“The Maze City of Rabath Jany . . . I do not consider it a map, but rather a panoramic situation of that city.  I developed this painting during five years. The mix of different people, cultures and natural landscapes that I’ve experienced during my trips has deeply influenced the development of the maze city. Rabath Jany is the result of such mix of cultures.”


Caracol is an ancient Mayan city in the Cayo district of Belize. Is there any connection?

No, Caracoltrip is born by the union of two words of two different languages: the Portuguese “caracol” (english: Snail) and the english “trip”. The snail is the solo animal that travels with its own house. The capability of living beyond the ties, the capability of feeling everywhere at home, these are the main features required to engage with caracoltrip. The trip has to be intended both in the english and original meaning of journey and with the italian meaning of “mental trip”, kind of dream.

Are you working on any other projects at this time?

I’m always working on more than one caracoltrip at the same time. At the moment I’m developing trips starting by maps and drawings I already have done. In other words I’m doing some zooms inside my drawings, penetrating into the streets, into the flats, into the mind of the inhabitants of those drawings. This deep zooms into my drawings, making them lives, is a new project. At the same time, I’m going on with the first objective that is mapping and drawing the entire Silvenaos world.


“My name is Marco Vallino, I was born in Turin on December the 10th, 1984.”

“I studied International Relations, and I wrote for the International Relations Observatory and different magazines. Than I moved to Lisbon, Portugal, where I lived for three years and attended a Movie Making and direction school. I moved to Dili, capital of East Timor, in the aftermath of a military crisis. There I  experienced the Arte Moris Free Art School. I lived there for a few months geeting to know the local artists and trying to understand the impact of art in the development of the country. I had a lot of different jobs and  one year I decided to completely dedicate my efforts to develop the Caracoltrip project. At that moment, I started to make some exhibitions in Italy.   I’m interested to present as much as possible the caracoltrip and bring it around the world. For that reason at the same time, I’m drawing and I’m looking both for sponsors and visibility.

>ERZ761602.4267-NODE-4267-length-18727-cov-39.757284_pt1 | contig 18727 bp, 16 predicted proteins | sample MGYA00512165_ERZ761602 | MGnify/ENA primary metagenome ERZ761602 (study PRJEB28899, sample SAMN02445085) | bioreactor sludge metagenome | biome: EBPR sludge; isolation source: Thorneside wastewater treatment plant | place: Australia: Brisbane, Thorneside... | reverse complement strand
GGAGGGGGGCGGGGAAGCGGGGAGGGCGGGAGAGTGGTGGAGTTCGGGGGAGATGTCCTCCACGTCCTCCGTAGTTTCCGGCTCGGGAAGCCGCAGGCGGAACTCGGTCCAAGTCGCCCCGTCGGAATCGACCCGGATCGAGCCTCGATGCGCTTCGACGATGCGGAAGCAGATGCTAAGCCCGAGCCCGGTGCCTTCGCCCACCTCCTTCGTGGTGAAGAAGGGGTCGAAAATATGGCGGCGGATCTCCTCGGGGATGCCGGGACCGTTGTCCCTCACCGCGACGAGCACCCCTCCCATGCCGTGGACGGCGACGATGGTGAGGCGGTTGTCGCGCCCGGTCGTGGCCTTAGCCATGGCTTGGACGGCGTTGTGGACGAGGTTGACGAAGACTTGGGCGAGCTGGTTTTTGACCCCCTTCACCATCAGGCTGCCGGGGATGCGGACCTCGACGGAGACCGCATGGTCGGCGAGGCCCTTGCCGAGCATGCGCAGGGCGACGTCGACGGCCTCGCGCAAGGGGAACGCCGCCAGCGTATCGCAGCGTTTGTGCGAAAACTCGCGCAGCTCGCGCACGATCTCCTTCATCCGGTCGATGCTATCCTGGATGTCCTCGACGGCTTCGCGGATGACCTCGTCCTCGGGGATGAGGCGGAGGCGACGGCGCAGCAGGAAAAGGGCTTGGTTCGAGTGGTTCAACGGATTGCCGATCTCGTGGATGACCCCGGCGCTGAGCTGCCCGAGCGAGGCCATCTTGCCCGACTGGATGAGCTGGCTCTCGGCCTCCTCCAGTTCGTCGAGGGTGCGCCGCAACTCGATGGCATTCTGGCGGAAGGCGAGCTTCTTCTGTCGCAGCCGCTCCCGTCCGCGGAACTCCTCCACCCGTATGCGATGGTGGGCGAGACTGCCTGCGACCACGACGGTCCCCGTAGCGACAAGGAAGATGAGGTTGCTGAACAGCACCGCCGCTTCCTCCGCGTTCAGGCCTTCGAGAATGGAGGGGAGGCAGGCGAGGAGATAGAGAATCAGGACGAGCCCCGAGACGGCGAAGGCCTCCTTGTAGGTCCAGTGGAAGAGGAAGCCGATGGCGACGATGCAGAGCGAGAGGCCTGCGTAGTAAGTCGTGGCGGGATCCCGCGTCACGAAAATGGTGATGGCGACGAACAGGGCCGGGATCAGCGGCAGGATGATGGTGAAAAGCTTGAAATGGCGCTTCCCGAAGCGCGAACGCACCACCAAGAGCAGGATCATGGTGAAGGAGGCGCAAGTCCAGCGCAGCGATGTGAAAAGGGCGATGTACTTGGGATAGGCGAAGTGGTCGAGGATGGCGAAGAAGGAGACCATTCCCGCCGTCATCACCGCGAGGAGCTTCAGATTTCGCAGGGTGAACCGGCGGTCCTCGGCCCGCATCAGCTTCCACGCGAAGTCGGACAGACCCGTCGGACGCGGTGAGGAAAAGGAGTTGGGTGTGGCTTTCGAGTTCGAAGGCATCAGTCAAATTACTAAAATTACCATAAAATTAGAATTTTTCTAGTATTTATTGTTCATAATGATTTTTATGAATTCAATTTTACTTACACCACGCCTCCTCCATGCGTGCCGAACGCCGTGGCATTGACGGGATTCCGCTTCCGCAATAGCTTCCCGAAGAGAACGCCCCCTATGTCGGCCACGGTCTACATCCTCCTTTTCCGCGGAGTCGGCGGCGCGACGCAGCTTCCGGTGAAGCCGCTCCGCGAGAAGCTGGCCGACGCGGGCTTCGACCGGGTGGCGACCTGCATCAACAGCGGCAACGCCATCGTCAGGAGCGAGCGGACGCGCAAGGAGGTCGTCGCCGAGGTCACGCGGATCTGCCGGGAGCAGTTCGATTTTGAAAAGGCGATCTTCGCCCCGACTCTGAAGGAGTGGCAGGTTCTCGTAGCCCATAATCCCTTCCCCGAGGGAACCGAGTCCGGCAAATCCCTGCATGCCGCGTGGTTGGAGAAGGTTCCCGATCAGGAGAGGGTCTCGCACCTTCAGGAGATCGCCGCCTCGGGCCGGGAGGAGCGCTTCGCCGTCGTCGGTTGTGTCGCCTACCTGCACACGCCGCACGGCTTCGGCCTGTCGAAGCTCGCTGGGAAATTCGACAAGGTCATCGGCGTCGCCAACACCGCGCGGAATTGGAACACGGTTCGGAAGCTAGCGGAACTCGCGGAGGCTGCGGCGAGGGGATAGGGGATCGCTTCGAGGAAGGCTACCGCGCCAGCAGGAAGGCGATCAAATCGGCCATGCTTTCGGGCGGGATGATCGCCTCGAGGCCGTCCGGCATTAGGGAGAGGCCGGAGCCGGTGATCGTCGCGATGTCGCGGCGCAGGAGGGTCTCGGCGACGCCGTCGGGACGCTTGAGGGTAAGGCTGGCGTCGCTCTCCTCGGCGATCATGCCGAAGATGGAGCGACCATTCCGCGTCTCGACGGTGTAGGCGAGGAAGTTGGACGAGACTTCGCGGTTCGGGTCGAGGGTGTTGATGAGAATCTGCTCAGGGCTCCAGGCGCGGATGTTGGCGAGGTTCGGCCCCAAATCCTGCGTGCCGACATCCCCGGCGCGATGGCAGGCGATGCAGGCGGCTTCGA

These are some of the most important trips that inspired my imaginary world*:

1993 Marroc and Sahara desert
1994 coast to coast of the United States, 25 thousands of km by car touching both Mexico and Canada.
1997 South America, Peru, Bolivia and Chile;
1998 South Africa;
2001 India Rajasthan, Punjab; Jammu and Kashmir;
2002: South Africa: Namibia and Botswana.
2005 South America, Argentina, Chile, Paraguay, Brazil;
2008 Malaysia, Indonesia, East Timor
2010 Mauritania
2012 Turkey (until the border with Georgia, Iran and Iraq)
2014 India (From the extreme north west to the extreme far east of India)